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LBP on quality control in construction

Posted: 28 November 2017

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Being the quality manager at a large construction company in New Zealand is a big role, but Daniel Manchester loves it.
Daniel ManchesterDaniel Manchester

With 15 years behind him as a residential builder, and seven years working on the Christchurch rebuild, he’s fit for the job. 

Previously Daniel managed his own business as a builder, and working with staff and sub-contractors to meet customer expectations made him keen to improve his work management processes. 

Now that he’s an employee again he’s had time to take on further study while also maintaining his LBP Carpentry and Site licences. The LBP status has brought real value to his work as a quality manager. 

“With a trade background and being an LBP, it gives you an understanding of what realistically could happen on-site. It also keeps you involved in an industry that is continually evolving,” says Daniel. 

Daniel’s day-to-day work is varied, and he likes it that way. He works on high-level change management engaging closely with clients to assess risk, collect feedback from key stakeholders and provide the recommendations and support needed. 

“Operationally, I manage the system that helps our project managers record the work being completed on-site, or I’ll assist a project manager or contractor with a specific construction quality issue,” he adds. 

Daniel says good record-keeping is important for LBPs.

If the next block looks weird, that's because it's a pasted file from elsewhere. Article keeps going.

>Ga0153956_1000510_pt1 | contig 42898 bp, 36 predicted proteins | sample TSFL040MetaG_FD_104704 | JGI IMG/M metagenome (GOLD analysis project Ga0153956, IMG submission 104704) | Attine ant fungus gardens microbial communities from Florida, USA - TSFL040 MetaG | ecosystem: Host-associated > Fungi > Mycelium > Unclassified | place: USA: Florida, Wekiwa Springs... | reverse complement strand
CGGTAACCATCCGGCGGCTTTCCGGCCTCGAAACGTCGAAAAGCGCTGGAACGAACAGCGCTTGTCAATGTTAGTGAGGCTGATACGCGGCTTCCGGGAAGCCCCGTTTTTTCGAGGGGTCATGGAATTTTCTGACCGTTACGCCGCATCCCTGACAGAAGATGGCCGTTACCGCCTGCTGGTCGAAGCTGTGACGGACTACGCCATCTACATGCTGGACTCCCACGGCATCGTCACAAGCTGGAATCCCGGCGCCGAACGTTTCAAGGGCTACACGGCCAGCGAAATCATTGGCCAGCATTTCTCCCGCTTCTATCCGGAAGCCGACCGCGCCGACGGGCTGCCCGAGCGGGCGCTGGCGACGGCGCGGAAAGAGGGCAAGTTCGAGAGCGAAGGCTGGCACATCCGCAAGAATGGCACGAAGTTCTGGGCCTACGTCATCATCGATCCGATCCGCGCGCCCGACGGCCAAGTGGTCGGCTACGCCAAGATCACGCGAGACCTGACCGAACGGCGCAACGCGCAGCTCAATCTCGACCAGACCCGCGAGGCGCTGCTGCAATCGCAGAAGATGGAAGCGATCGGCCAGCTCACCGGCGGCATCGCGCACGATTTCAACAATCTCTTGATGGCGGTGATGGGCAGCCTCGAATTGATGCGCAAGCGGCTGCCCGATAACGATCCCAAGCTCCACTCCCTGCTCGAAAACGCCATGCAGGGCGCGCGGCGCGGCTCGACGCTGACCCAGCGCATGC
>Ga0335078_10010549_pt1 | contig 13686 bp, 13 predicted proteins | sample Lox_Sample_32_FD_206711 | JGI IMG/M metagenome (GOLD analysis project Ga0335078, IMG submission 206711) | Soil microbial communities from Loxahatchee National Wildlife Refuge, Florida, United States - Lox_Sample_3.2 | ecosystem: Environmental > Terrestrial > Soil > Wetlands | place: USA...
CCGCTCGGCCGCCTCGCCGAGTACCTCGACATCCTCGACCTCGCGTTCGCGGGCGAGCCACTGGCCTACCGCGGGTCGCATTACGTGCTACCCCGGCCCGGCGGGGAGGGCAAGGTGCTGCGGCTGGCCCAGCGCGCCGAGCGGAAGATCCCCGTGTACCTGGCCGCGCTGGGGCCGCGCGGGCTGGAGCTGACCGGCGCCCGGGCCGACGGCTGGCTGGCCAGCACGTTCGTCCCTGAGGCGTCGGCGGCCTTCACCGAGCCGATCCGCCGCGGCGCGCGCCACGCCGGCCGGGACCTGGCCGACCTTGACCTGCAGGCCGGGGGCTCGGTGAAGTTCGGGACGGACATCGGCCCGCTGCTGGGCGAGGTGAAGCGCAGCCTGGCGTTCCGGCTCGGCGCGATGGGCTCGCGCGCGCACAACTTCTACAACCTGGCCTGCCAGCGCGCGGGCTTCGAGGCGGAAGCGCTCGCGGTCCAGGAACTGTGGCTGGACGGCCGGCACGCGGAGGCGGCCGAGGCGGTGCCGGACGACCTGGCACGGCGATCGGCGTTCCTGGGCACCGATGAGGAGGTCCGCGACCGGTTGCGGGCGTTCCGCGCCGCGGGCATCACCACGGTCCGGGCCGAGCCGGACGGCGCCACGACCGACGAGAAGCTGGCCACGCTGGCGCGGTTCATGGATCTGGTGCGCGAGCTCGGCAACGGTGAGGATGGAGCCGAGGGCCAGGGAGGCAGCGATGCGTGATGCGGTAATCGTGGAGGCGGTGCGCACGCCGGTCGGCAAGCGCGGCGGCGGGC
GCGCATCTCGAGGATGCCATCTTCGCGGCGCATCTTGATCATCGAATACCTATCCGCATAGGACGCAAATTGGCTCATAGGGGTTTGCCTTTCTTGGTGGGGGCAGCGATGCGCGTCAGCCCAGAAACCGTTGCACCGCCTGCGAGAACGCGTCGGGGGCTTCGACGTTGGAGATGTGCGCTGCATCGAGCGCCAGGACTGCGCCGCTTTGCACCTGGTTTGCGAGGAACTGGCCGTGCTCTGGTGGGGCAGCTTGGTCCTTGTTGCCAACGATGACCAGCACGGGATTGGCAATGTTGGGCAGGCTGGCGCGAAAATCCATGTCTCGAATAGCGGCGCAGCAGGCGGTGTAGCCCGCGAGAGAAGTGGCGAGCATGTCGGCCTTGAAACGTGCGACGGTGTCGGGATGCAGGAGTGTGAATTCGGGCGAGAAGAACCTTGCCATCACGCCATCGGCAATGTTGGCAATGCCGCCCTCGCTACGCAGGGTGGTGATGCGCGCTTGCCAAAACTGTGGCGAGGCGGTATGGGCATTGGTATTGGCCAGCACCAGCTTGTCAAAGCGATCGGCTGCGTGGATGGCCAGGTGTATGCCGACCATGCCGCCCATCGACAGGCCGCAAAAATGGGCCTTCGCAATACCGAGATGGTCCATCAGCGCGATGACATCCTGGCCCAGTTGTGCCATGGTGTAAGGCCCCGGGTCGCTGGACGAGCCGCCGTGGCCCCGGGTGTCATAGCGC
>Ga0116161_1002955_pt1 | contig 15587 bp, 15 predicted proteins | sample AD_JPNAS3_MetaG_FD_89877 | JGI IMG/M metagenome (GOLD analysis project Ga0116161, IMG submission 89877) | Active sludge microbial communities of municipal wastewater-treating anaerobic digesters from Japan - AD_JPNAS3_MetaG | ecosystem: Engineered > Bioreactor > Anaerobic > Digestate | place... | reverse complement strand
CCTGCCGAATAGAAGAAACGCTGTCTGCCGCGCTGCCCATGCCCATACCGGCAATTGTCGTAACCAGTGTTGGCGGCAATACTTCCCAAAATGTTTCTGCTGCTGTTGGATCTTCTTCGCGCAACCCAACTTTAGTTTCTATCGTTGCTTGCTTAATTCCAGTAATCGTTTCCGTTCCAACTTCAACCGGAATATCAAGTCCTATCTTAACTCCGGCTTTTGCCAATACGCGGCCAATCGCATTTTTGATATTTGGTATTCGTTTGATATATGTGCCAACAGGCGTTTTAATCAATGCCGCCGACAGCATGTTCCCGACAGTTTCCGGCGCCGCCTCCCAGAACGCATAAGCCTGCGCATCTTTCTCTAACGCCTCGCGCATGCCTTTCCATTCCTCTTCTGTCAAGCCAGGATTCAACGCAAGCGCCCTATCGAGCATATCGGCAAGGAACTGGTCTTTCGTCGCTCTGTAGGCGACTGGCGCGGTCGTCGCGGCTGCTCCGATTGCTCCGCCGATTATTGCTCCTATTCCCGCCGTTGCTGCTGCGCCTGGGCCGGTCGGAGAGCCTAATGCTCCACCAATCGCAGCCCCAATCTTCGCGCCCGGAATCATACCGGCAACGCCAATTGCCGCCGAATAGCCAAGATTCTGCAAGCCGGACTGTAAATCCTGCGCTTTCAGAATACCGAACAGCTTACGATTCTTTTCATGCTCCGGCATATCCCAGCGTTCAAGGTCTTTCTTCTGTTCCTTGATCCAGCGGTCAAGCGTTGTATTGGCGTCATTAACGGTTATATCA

“Get into the good habit of recording and documenting the work that you’ve completed. Don’t think of it as something that you just have to do, but as a useful tool you can learn from and revisit when you work on similar future projects. 

“It doesn’t have to be a thesis. A few short notes, some pictures and the time taken for the elements you’ve worked on should do the trick.” 

Daniel also recommends communicating with your clients and staff, and recording any decisions made. 

“People’s memories can be influenced by emotions and if they’re worried about certain items they’re likely to only concentrate on those. That’s where some simple notes can come in handy,” he says.

Daniel has been keeping up with the changing construction industry and has developed a keen interest in developing apps. A few years ago he worked on an app to record LBP skills maintenance. More recently he created an app for trade apprentices that allows their tutors and employers to view their completed work, and provide feedback. It also includes a place to enter a tool register, timesheets, records of work and access to industry news. 

It keeps him busy, and Daniel hopes the technology will encourage the next generation of LBPs.

This information is published by the Ministry of Business, Innovation and Employment’s Chief Executive. It is a general guide only and, if used, does not relieve any person of the obligation to consider any matter to which the information relates according to the circumstances of the particular case. Expert advice may be required in specific circumstances. Where this information relates to assisting people: